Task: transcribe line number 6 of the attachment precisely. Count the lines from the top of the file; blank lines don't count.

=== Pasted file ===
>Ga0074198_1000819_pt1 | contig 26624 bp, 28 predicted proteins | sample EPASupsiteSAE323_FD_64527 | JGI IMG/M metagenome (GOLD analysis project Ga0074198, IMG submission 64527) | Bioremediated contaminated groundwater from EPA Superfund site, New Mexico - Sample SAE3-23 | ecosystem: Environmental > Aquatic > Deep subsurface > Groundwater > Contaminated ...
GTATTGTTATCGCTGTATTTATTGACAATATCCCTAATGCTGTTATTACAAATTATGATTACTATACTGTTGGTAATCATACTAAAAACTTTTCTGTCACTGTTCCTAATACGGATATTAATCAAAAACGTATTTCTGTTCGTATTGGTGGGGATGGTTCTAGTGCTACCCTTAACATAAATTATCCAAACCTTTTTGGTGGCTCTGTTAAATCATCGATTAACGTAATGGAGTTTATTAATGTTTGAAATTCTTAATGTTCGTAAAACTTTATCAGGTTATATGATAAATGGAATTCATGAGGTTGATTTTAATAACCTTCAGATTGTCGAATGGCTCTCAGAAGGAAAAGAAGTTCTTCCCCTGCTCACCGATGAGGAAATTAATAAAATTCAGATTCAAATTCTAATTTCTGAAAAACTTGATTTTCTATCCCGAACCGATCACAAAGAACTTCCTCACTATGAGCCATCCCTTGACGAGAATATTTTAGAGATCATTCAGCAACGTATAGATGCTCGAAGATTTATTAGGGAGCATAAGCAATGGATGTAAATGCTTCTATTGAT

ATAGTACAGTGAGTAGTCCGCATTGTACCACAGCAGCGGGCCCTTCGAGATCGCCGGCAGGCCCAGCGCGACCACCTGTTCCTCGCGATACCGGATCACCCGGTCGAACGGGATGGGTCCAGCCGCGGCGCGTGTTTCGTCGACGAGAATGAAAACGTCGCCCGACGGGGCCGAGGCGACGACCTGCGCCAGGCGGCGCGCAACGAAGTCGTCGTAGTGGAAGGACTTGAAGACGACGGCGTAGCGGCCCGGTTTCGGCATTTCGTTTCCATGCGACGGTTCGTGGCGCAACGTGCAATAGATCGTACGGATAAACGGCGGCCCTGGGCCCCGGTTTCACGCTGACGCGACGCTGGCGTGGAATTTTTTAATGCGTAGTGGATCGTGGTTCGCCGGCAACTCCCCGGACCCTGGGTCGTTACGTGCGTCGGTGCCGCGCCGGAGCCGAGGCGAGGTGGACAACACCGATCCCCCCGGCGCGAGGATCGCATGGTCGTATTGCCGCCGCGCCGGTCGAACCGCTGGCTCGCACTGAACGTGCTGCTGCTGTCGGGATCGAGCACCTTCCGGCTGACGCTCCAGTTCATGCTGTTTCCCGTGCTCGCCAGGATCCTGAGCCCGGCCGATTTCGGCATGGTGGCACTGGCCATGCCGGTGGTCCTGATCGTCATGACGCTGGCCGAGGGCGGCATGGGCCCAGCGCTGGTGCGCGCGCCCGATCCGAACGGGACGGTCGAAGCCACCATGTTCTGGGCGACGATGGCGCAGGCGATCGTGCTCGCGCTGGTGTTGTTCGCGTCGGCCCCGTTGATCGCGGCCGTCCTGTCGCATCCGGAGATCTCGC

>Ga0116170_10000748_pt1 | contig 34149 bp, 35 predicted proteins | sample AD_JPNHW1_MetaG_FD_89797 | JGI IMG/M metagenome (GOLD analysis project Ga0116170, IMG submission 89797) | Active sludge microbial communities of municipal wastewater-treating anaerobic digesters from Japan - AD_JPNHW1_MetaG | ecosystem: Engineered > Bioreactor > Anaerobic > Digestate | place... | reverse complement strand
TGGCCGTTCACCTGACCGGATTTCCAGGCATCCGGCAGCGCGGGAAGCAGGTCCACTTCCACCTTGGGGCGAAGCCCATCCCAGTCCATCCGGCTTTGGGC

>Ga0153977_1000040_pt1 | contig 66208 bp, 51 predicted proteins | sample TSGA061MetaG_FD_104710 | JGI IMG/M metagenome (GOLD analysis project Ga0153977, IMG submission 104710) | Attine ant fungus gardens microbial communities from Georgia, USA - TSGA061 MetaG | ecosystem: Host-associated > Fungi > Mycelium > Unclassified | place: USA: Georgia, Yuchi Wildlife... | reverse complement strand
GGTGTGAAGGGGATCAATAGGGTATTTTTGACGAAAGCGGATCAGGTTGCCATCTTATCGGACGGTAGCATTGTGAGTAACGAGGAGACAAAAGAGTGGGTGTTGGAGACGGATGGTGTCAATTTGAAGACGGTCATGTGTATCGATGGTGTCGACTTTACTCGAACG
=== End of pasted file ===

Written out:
>Ga0153977_1000040_pt1 | contig 66208 bp, 51 predicted proteins | sample TSGA061MetaG_FD_104710 | JGI IMG/M metagenome (GOLD analysis project Ga0153977, IMG submission 104710) | Attine ant fungus gardens microbial communities from Georgia, USA - TSGA061 MetaG | ecosystem: Host-associated > Fungi > Mycelium > Unclassified | place: USA: Georgia, Yuchi Wildlife... | reverse complement strand